Or “Which column goes first?”
There’s a common piece of advice given about columns in an index key that says that the most selective column should go first. I’m not going to say that’s incorrect, because it’s not. The problem is that it’s often given without any explanation as to why the most selective column should go first, nor are the other considerations for index key order mentioned.
This can lead to misunderstandings like, in the extreme case, where one person after hearing that advice went and added the primary key column as the leading column of every single nonclustered index (because it’s highly selective), and then wondered why his database performance decreased dramatically.
The comment about selectivity is because of the way SQL keeps statistics on indexes (see my post on statistics for more info on what they are). SQL only keeps the histogram for the first column of the index. That means that it only knows the actual distribution of values of the first column. If the first column is not selective, the index may not be used. However, that’s not the whole story.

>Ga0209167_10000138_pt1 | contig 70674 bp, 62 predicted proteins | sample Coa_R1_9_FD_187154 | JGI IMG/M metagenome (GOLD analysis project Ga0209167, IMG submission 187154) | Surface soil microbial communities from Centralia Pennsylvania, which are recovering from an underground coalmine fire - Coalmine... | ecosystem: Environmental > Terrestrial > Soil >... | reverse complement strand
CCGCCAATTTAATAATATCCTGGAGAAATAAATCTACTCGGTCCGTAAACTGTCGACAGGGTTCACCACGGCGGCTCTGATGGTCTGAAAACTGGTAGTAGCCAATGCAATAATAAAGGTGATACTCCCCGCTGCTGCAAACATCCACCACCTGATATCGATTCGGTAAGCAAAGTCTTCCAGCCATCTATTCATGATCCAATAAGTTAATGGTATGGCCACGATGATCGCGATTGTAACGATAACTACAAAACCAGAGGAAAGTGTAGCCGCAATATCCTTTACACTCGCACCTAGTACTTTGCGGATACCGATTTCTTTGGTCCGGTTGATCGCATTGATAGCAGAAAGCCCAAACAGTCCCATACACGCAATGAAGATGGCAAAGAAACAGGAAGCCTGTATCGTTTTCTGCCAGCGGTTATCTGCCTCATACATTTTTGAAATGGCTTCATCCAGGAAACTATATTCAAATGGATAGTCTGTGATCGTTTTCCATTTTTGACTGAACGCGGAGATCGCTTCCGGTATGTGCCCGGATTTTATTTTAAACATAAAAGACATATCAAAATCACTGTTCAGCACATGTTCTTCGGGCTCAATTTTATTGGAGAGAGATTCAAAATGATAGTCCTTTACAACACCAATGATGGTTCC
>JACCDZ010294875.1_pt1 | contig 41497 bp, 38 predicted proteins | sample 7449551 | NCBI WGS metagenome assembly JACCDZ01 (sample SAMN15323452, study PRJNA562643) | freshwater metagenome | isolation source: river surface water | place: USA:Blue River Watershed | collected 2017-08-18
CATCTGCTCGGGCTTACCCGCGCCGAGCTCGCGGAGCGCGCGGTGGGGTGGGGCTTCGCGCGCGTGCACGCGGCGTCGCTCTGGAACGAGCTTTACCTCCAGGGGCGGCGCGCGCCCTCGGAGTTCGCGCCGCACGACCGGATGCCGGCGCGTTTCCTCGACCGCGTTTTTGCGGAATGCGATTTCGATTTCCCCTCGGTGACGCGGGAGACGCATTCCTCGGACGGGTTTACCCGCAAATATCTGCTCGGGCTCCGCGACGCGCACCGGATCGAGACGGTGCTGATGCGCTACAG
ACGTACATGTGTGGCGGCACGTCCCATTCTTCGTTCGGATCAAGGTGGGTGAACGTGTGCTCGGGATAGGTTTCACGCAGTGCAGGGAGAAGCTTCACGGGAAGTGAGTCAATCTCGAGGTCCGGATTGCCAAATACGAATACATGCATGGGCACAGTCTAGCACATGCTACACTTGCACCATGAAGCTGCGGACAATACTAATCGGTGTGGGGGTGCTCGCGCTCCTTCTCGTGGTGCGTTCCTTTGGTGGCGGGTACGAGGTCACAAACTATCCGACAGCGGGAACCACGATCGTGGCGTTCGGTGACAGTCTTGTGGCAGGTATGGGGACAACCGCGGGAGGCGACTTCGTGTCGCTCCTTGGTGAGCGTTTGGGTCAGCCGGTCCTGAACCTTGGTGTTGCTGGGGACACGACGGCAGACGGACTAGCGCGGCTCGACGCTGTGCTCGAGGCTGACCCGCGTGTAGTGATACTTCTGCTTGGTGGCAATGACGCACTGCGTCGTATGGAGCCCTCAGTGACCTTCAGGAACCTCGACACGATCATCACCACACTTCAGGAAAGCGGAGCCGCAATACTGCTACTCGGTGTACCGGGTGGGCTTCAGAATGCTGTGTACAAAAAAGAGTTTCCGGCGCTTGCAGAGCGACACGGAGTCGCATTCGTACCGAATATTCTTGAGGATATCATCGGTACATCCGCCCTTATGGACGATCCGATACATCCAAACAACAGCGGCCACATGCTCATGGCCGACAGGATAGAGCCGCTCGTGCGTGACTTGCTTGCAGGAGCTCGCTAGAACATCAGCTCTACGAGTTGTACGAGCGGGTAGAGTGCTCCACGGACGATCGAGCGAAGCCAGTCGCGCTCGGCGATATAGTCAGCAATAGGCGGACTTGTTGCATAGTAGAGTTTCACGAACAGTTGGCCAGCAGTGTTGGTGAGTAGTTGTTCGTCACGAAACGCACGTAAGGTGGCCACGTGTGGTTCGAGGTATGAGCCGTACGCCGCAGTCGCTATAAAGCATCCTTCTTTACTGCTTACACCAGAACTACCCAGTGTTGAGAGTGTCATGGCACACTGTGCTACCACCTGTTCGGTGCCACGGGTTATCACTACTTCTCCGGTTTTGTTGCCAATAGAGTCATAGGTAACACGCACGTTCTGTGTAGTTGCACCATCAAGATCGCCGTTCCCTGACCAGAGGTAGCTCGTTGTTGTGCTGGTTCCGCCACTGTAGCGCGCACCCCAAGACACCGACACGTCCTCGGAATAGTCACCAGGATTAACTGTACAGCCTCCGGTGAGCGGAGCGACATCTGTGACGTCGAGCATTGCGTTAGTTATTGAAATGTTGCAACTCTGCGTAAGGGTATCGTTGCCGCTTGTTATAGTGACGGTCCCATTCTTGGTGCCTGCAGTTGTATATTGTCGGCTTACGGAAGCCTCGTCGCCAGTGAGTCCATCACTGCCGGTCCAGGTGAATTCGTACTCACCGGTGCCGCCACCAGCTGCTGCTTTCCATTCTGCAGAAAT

SQL also, in addition to the histogram, keeps density values for all of the left-based subsets of the index keys. So, for a 3 column index key, SQL knows the density of the first column, of the first and second and of all three. The density is, in a nutshell, a value that shows how unique the set of columns is. It’s 1/(distinct values). The value can be seen for any index using DBCC Show_Statistics with the DENSITY_VECTOR option.
This means, while SQL only knows the actual data distribution of the first column, it does know, on average, how many rows will be returned by an equality match on any left-based subset of the index keys
So, what’s my rule for the order of columns in an index key? Put the most selective columns first, when all other considerations are equal.